October 25 2014 Latest news:
Friday, May 9, 2014
Thousands of people turned out across Suffolk and Essex yesterday to watch the world’s top female cyclists battle for victory.
Race organisers say they were “extremely heartened” by the crowds of cheering spectators who turned out in support yesterday of the Women’s Tour third stage.
The spectators were rewarded with a day of competitive racing and several attacks and attempted breakaways.
Hugh Roberts, chief executive with Sweet Spot, which has organised the event, said the enthusiastic response was “vital” to the event’s success.
Speaking before the start of the stage in Felixstowe, he said: “I think it’s been extremely heartening to see the local population of Suffolk and Essex come out in their droves.
“It’s great for the riders when they are going through a bit of a rough patch in the race or when the weather is not so good to suddenly go past bunches of schoolchildren all screaming, waving their flags and cheering them on. It must be very uplifting and I think it’s vital for the race.”
Yesterday’s section of the race – known as the Dutch stage due to the flatness of its route – is also the only stage to start and finish on the coast, with Felixstowe and Clacton each benefiting from the added prestige.
Stage winner and new yellow jersey holder Marianne Vos, the Olympic and World champion from the Netherlands, added: “We have had fantastic crowds. In all the villages all of the school kids are out and there are people everywhere, even in the rain.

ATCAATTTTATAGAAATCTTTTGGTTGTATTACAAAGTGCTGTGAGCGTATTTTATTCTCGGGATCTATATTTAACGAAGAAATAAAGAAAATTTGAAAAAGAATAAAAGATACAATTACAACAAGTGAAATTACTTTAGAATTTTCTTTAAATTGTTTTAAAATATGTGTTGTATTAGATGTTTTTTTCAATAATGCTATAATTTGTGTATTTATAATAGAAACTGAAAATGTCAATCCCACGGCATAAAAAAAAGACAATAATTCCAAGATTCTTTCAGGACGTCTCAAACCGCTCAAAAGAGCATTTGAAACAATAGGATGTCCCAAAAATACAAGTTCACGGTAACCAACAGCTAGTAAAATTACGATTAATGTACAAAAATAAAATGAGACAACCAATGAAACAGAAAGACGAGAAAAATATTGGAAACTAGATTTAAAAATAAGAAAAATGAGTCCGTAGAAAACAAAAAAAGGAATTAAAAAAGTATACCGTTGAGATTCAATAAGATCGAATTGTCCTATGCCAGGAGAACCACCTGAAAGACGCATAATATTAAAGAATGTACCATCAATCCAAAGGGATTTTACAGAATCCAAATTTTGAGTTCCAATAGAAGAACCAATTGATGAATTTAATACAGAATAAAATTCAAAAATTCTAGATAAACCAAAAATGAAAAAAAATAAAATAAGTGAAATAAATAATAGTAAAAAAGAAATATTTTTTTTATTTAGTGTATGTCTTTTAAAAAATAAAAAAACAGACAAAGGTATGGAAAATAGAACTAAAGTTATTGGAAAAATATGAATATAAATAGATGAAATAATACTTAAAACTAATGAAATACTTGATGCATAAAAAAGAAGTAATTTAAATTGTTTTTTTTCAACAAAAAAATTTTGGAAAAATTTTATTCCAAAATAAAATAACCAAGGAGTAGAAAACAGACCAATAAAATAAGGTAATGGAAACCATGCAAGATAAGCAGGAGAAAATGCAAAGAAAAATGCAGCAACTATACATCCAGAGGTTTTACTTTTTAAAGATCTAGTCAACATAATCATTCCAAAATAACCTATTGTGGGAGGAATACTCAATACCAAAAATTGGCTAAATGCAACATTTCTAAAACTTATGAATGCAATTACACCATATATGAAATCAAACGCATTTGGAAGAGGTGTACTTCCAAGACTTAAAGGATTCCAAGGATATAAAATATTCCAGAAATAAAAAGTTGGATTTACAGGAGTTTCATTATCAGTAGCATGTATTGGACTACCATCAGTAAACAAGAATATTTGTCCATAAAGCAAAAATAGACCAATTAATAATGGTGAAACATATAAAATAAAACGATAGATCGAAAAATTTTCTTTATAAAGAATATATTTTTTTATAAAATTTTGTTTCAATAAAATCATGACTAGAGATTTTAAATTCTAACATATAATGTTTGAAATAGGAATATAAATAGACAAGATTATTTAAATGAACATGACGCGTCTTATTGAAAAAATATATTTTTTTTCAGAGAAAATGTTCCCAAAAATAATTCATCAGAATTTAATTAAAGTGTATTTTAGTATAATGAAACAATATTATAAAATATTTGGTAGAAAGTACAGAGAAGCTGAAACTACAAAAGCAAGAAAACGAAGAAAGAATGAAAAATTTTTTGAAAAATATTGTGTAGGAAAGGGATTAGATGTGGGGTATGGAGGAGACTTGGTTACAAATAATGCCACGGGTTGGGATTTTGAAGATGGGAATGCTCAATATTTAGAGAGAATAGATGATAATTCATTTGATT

“The route felt very Dutch today, but we don’t have that many hedges to take away the wind – the wind was Dutch and the winding roads were, but I’m going to take some hedges back home.” She added that despite her eight-second lead it would all go down to the wire in the final stage, which departs from Dovercourt at 10am tomorrow and works its way through Essex and Suffolk to Bury St Edmunds.
Vos also popped behind the bar in the Westcliff Theatre, Clacton, the media centre for the stage finish where she posed for photos and looking longingly at the drinks, telling assembled journalists she would have to wait for the Tour’s end before indulging in the champagne she received for winning the stage.
Peter Hodges, spokesman for the organisers, said after yesterday’s stage finish: “We are definitely looking forward to stage five – we have been to Suffolk and Essex with the men’s Tour of Britain and the Tour Series and they feel like home.
“It is a second chance to witness the spectacle, and the finish in Bury is so picturesque.
“We always get a really good reception. People stop the cyclists and speak to them everywhere we go, everyone is so friendly.”